Skip to main content

Combining traditional skills with modern needs to 'promote' bamboo craftsmanship

Sunil and Nirupama Deshpande
By Moin Qazi*
Melghat is a forest tract nestled in the Satpura range in eastern Maharashtra. It is inhabited by indigenous people like the Korkus, Gond and Bhilalas, who are bravely defending their verdant world against the ravages of modern commerce. Melghat has been in the news for several years for its lethal malnourishment, which had been claiming lives of hundreds of children year after year.
The social landscape has now bloomed like the surrounding lush forest and tribals now enjoy better social indices. The harbinger of this change is the work of an impressive range of social warriors, who have helped build resilience of local communities.
Sobered by recurring disasters, the people, too, have honed their instincts and have taken charge of their lives. Among the people who are leading this revolution is a home-grown social crusader couple, Sunil and Nirupama Deshpande.
An opportunity arose in the 1990s for the Deshpandes to make social service a calling. Melghat was declared a severe malnutrition zone in 1993, following the death of 500 children, and the region soon became a challenging arena for development workers. It was in this sombre environment that Sunil’s social chromosomes fired his imagination to do something useful.
That vision had been years in the making. He was always stirred by a desire to do more with his life and that of others. When his enterprising wife Nirupama, herself finely honed in a social mould and an academically-trained social worker, nudged him to follow his heart, Sunil turned his back on his urban upbringing and decided to pursue his passion: Empowering the tribals.
“Giving up city life was inevitable…not that it was appreciated by everyone, but my mind was made up,” recalls Sunil. The mission resonated with both of them and germinated their dormant social seed. The couple picked a remote village, Lavada in Melghat region, as their home and set upon a lifelong romance with tribals.
They decided to make bamboo the medium of economic regeneration of local tribal communities and founded Sampoorna Bamboo Kendra in 1996. It was followed by an artisans’ cooperative, Venu Shilpi Industrial Cooperative Society, in 1998 with just 15 tribals. The society is the marketing platform of the bamboo production centres, which have now increased to 37 sites across the country. As many as 450 tribal families are dependent on the society for their livelihood.
When I first came in contact with Nirupama, I was heading my bank’s state operations in micro-finance and she was a frontline campaigner of the self-help group (SHG) movement in Maharashtra. I realised that the couple’s moment of epiphany was an inevitable milestone. Sunil was introduced to bamboo craft by another acclaimed bamboo enthusiast Vinu Kale.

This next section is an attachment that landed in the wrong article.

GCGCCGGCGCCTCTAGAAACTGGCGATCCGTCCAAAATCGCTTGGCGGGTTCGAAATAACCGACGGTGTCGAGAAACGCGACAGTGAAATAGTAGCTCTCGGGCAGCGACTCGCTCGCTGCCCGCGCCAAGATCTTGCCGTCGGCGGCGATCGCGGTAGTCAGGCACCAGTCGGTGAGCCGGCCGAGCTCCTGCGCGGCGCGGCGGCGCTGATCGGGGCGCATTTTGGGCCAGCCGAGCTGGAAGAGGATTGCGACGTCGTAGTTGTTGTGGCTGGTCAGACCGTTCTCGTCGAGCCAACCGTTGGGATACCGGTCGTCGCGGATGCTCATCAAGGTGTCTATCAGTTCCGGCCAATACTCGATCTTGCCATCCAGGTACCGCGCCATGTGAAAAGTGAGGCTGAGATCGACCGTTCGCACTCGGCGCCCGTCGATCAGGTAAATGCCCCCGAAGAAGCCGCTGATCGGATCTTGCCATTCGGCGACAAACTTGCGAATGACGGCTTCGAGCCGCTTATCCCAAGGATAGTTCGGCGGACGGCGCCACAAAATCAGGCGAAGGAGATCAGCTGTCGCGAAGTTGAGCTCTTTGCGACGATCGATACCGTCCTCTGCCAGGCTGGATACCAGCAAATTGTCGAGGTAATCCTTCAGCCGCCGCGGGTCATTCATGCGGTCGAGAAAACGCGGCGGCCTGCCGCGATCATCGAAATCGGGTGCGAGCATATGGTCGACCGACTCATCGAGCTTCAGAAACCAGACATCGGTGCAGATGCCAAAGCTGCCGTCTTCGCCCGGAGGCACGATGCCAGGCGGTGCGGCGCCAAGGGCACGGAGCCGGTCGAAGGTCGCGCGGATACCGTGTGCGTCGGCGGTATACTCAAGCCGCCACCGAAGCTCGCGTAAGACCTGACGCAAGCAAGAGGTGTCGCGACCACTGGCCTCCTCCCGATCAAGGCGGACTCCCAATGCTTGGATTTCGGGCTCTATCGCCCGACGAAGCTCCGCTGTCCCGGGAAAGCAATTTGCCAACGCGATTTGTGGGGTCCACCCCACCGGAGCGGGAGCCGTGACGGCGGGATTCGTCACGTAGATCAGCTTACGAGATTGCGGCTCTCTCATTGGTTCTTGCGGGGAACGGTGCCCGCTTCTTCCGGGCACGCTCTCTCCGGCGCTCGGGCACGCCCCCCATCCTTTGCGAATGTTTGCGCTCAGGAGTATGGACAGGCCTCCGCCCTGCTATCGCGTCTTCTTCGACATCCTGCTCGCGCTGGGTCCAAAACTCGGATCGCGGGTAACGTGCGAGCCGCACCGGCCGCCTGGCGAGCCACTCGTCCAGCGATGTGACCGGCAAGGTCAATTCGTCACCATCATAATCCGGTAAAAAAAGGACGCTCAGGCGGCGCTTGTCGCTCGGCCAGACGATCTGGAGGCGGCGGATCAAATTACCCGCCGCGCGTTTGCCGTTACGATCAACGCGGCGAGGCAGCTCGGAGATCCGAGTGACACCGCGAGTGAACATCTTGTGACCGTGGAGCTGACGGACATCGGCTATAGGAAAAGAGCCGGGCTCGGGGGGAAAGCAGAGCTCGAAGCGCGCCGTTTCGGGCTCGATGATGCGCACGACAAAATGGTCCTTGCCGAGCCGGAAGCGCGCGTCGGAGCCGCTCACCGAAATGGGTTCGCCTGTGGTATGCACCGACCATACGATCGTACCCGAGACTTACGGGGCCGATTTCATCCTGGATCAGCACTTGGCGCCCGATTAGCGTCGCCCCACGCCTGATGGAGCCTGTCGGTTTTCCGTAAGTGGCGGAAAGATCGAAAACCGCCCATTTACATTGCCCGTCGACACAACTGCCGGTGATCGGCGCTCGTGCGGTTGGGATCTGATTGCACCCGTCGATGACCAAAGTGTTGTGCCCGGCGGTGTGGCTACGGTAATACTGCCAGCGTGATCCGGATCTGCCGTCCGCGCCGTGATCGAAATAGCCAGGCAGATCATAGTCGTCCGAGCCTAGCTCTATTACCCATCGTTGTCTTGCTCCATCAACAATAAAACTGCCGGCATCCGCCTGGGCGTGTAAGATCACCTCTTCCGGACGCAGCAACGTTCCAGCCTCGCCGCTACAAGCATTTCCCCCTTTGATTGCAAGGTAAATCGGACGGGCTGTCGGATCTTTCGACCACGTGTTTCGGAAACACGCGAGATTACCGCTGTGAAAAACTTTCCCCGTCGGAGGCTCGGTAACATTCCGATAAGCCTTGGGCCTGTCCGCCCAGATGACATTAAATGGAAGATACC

The main benefit of bamboo is its amazing strength and enhanced aesthetics as compared to wood, metal and steel. The structure of bamboo, with its long tubular fibres, densely packed and bonded with starch, gives it amazing durability.
Wherever it is available, bamboo is much cheaper than higher-grade timber. There are a number of positive attributes of this grassy material. Since it has a unique rhizome-dependent system, bamboo is among the fastest growing and most adaptable materials on the planet. It can grow up to 24 inches in a day or more.
Sunil decided to use it to bring prosperity to the tribals. His attempt was to push the possibilities of the material, primarily its inherent tensile strength, and bring it out of its cast of a rudimentary material, the urban conception of which might be limited to the bamboo ladders used in construction. He is vigorously promoting bamboo craftsmanship by integrating traditional skills with modern needs, making the craft a vehicle of emotional, aesthetic and economic fulfilment. Sunil’s experiment merges traditional and contemporary creativity.
Tribal areas typically face several developmental impediments: Small land holdings; low savings and capital formation; limited market access; low levels of human development; paucity of resources like skilled labour, reliable power supply, connectivity, transport and a young population alienated from farming and other rural occupations. They need solutions tailored to their needs and contexts. The causes of rural distress are manifold and the root cause is lack of skills and economic opportunity. As a consequence, the youth is migrating to cities. 
The main benefit of bamboo is its amazing strength and enhanced aesthetics as compared to wood, metal and steel
Filial piety has been a tenet of tribal values, helping to ensure that traditions are passed down from one generation to the next. While this sense of familial duty has ensured the survival of local traditions, so far it’s not clear if it’s going to be enough. Times are changing and not all young people want to take over their parents’ old jobs, nor is it easy to attract new people to enter these trades. Sunil’s intervention has been able to reignite this bond and now the youth is enthusiastically on board his mission. 
Sunil and Nirupama understand that interventions for regeneration of the tribal economy cannot be played out in the same way that society perceives the poor: Desperate citizens who need to be rescued by the elite. 
“We have to understand the local challenges to improve their composite livelihoods,” avers Sunil. According to him, it takes local entrepreneurs, empowered to adapt easily to the nuances of local culture, to create and drive change sustainably on the ground.
The bamboo kendra undertakes training, research, organisation and design development and so far, 5,000 tribal youth have been trained here. A whopping 150 items are made here, the most popular being rakhis (wrist bands) and coasters. “We are unable to make furniture as the power supply is meagre and means of transportation don’t exist.” The couple is also focussing on agriculture and plantations. The duo has also taken up a project for building bamboo bathrooms for women.
They have established a village knowledge centre where students are taught traditional and cultural knowledge to ensure that they live a successful practical life in co-existence with the environment. No student is awarded a degree or a certificate in this institution, they are only imparted knowledge and for free.
Their skill is their strongest credential for livelihood employment. Gram Gyanpeeth or ‘rural university’ has nine ‘gurukuls’ where students learn art and crafts like pottery, stitching, making of bamboo, stone, metal and leather handicrafts. Later, these skills can be used to earn a livelihood.
Sunil is engaging the students at both the craft and philosophical level. The traditional spirit of creative work in tribal communities is rooted in bold experimentations, open and limitless interactions, collaborations and dialogues. Sunil has tried to retain this flavour in the knowledge systems at his centre.